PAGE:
Skip to main content

Canada's defense leans heavily to right-hand side

by Arpon Basu

Steve Yzerman wants to build a hockey team.

The executive director of the Canadian Olympic men's team said that repeatedly earlier this week after officially announcing his coaching staff and 47-man roster for its orientation camp to be held in late August in Calgary.

"We're not putting together a team for an NHL All-Star Game, we're putting together the best possible team we can to compete against the best players in the world and try and win a gold medal," Yzerman said Monday. "Part of that comes with picking players who can do specific things for us."

Another part of building a hockey team, in an ideal world, is having three right-handed and three left-handed defensemen in the lineup. However, for one of the only times since the NHL has sent its players to the Olympics, the Canadian team may be heavily weighted to one side of the ice, and it's not the side most would assume.

For many teams, it can be a struggle to find enough right-handed defensemen to fill a lineup. Of the 290 defensemen who played at least one NHL game during the 2012-13 season, 180 shot from the left side (62 percent).

But when it comes to Canada's potential blue line for the 2014 Winter Olympics in Sochi, Russia, there is a logjam of elite defensemen who shoot from the right side. Drew Doughty, Kris Letang, Alex Pietrangelo, Brent Seabrook, P.K. Subban and Shea Weber shoot from the right side, and with Yzerman planning on bringing eight defensemen to Sochi, that could be a problem.

About the only lock on defense for Canada who shoots from the left side is Duncan Keith.

"I do like the idea of having a right and a left together, but I don't think it's the end all," Yzerman said. "Ultimately, the two guys who are playing the best will go out there."

Historically, Canada has managed to find a balance of righties and lefties on defense with NHL players participating at the Olympics.

In 1998 in Nagano there were four righties (Rob Blake, Eric Desjardins, Adam Foote and Al MacInnis) to go with three lefties (Ray Bourque, Chris Pronger and Scott Stevens). Four years later in Salt Lake City there were four lefties (Eric Brewer, Ed Jovanovski, Scott Niedermayer and Pronger) with three righties (Blake, Foote and MacInnis). In 2010 in Vancouver it was back to four righties (Dan Boyle, Doughty, Seabrook and Weber) and three lefties (Keith, Niedermayer and Pronger).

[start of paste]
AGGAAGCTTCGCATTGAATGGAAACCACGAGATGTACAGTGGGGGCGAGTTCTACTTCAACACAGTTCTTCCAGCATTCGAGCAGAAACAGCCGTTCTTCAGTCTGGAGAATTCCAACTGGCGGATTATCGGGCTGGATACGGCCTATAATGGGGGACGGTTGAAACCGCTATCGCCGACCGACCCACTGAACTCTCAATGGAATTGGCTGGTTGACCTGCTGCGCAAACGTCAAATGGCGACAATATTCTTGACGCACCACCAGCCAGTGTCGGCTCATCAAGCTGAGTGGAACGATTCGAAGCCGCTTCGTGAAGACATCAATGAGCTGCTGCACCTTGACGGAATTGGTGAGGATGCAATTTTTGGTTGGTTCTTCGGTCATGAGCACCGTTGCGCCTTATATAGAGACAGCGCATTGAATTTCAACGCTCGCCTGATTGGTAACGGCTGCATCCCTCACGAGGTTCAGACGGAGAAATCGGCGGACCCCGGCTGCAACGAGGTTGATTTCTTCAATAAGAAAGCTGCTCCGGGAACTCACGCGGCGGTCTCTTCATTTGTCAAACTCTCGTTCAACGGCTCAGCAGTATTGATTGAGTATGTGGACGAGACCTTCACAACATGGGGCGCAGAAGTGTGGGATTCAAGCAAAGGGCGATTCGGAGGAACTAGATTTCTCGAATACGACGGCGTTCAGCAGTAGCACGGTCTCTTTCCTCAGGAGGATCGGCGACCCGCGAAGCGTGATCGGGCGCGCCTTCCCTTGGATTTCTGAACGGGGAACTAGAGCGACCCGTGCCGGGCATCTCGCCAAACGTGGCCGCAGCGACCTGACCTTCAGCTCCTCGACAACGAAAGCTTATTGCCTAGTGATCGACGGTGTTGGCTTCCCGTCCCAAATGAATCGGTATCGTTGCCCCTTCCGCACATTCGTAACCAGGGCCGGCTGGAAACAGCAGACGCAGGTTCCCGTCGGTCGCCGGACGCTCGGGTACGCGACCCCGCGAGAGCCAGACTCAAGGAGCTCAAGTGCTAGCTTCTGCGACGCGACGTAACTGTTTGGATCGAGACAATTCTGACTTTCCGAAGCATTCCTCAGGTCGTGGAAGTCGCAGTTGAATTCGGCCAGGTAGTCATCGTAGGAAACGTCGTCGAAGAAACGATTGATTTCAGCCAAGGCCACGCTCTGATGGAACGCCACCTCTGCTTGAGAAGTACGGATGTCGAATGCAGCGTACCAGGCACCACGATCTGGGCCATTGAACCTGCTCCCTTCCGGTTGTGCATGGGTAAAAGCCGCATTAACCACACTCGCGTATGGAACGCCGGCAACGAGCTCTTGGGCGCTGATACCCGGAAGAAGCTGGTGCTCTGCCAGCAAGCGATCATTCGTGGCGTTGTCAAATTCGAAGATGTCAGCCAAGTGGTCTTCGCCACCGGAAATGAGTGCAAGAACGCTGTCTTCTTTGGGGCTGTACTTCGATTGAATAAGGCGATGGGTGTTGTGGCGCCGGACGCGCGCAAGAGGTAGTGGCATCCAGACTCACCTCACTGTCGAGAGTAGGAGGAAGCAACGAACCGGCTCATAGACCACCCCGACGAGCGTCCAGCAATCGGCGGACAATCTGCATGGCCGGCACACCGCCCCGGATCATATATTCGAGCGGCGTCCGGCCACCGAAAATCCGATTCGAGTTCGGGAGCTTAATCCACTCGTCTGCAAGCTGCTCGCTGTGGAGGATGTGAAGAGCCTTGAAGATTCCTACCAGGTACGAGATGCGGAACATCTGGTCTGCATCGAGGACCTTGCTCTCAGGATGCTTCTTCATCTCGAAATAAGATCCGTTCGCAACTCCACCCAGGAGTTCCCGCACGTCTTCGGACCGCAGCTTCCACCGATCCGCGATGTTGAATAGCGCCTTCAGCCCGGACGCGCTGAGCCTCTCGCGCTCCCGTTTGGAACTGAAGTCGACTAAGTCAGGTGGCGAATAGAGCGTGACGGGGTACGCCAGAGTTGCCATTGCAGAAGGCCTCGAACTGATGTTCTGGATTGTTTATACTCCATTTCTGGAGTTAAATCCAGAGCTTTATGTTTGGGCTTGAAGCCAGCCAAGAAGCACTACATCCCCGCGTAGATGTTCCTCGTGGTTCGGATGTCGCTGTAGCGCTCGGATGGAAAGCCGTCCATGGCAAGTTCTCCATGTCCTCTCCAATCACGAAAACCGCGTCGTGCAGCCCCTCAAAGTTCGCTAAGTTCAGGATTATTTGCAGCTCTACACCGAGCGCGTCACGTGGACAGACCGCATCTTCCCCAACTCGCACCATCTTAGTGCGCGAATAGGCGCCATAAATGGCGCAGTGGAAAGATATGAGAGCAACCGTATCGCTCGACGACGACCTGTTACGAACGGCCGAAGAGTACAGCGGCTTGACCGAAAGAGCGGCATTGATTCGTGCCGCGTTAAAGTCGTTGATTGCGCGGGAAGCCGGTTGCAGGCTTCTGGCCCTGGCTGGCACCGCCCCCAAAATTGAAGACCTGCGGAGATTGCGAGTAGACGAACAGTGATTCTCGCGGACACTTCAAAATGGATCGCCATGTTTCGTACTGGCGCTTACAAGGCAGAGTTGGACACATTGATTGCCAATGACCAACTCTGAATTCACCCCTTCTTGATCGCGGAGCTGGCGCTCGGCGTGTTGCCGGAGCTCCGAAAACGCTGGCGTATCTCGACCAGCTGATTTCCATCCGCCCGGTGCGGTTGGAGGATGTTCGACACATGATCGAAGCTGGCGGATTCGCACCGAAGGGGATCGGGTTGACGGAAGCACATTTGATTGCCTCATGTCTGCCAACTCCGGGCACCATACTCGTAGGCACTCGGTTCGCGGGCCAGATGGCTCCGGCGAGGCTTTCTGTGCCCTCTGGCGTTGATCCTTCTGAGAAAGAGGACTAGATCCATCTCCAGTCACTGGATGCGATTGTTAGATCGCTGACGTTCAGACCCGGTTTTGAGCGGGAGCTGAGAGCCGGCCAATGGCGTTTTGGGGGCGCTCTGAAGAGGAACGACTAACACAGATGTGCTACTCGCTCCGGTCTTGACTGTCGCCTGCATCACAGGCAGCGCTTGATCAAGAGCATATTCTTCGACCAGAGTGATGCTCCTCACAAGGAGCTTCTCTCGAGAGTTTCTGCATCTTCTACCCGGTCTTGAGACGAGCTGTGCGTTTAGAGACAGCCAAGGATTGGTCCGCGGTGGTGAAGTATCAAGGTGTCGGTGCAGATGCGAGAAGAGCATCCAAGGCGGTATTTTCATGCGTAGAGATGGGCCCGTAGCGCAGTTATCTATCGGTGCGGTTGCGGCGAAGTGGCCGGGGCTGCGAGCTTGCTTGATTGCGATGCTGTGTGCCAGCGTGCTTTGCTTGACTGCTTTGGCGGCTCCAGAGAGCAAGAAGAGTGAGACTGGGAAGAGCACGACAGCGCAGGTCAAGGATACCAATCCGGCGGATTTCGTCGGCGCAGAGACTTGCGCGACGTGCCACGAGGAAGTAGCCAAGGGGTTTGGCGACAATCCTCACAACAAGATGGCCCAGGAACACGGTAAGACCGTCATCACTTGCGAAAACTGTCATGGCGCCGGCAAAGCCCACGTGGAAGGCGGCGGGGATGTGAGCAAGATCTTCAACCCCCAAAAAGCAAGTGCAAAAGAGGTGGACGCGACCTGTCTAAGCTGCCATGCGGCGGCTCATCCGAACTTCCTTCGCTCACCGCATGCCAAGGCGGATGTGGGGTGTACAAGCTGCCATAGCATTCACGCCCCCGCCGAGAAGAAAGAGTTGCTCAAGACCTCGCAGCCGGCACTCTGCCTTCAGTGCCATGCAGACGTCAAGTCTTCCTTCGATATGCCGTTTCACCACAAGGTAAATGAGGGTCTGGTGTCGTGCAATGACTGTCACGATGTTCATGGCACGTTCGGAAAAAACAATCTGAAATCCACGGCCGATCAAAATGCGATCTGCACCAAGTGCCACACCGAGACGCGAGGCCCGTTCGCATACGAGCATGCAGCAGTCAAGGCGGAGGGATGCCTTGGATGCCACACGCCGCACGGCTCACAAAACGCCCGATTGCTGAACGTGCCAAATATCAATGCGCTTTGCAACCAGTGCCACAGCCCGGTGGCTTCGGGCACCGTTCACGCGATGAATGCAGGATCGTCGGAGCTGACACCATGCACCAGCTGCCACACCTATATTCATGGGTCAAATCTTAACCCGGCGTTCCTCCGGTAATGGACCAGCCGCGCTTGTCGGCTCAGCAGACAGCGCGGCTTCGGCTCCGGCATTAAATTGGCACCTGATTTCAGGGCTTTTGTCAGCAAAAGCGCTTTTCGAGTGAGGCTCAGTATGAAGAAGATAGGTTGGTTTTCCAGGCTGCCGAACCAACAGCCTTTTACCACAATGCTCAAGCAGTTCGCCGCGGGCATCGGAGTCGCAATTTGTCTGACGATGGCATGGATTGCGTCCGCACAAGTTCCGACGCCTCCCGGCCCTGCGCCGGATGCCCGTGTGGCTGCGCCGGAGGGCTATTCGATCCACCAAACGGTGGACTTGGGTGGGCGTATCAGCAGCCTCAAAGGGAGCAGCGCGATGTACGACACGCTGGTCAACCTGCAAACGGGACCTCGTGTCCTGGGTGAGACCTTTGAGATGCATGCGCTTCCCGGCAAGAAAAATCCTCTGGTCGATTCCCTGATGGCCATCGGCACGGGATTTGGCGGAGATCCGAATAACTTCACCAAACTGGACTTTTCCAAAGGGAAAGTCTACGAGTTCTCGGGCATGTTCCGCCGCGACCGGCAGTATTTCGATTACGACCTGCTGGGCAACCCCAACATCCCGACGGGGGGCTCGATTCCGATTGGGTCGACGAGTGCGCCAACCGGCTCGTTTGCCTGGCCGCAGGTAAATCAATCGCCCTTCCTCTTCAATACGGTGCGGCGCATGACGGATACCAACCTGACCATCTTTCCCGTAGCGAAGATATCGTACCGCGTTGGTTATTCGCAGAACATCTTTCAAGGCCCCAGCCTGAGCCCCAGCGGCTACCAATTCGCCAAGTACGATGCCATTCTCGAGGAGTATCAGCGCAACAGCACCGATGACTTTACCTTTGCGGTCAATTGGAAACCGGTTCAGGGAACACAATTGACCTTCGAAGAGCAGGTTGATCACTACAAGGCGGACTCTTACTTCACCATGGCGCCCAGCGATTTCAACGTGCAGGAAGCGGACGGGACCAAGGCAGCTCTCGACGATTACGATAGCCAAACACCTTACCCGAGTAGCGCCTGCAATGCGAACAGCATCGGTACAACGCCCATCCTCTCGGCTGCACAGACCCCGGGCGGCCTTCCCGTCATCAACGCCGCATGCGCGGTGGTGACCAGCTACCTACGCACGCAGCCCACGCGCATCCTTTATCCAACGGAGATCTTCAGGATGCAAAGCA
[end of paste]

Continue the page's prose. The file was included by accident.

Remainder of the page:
The exception was in 2006 in Turin, Italy, when Canada sent five lefties (Jay Bouwmeester, Bryan McCabe, Pronger, Wade Redden and Robyn Regehr) with two righties (Blake and Foote). Though it likely is pure coincidence, Turin happened to be where Canada had its worst finish with NHL players when it came seventh.

"Of the eight defensemen we have, I can't guarantee there will be four rights and four lefts," Yzerman said. "But I do believe there are advantages of having rights play with lefts in a game. On the bigger [international] ice maybe a little bit less; there's more time for them to get a pass off.

"It won't be the final factor but it does come into our decision-making."

Despite Yzerman's stated preference, he did cite a case when the distinction between left-handed and right-handed shooters on defense was completely ignored.

"The Russian national team for a long time in the '80s and early '90s had a defensive corps of all left shots," he said, "and they were successful."

"We're not putting together a team for an NHL All-Star Game, we're putting together the best possible team we can to compete against the best players in the world and try and win a gold medal. Part of that comes with picking players who can do specific things for us."
-- Steve Yzerman, executive director of the Canadian Olympic men's team

Canada invited 17 defensemen to its orientation camp to be held Aug. 25-28 in Calgary; eight of them shoot from the left side: Karl Alzner, Bouwmeester, Dan Hamhuis, Keith, Marc Methot, Dion Phaneuf, Marc Staal and Marc-Edouard Vlasic.

"The best eight will be in the group for sure and then we'll decide who plays with whom," Canada coach Mike Babcock said. "But when I look at the group and I look at the veterans from last time and good young players coming, it looks to me like there's a good chance to be a balance."

In order for there to be some semblance of balance, at least one of the six top right-handed shooting candidates -- Doughty, Letang, Pietrangelo, Seabrook, Subban or Weber -- would need to stay home in order to leave room for three lefties.

It could be argued one of Subban or Letang be chosen because of the similarities in their styles, but considering Subban won the Norris Trophy in 2012-13 and Letang finished third in the voting, it would be difficult to cut either one. Doughty, Seabrook and Weber fall under the category of returning veterans from 2010 whom Babcock spoke of, and Pietrangelo would easily fall under the category of "good young players coming."

Then there's the matter of choosing two left-handed defensemen besides Keith to make the team, and though an argument could be made in favor of any of the invitees to the camp, one could just as easily be made against each one.

The decision for Yzerman and his management team will be played out over the first half of the 2013-14 NHL season, so this is not something that needs to be settled immediately.

But one thing appears apparent: There has never been a better time to be a Canadian defenseman who shoots from the left side.

View More

The NHL has updated its Privacy Policy effective January 16, 2020. We encourage you to review it carefully.

The NHL uses cookies, web beacons, and other similar technologies. By using NHL websites or other online services, you consent to the practices described in our Privacy Policy and Terms of Service, including our Cookie Policy.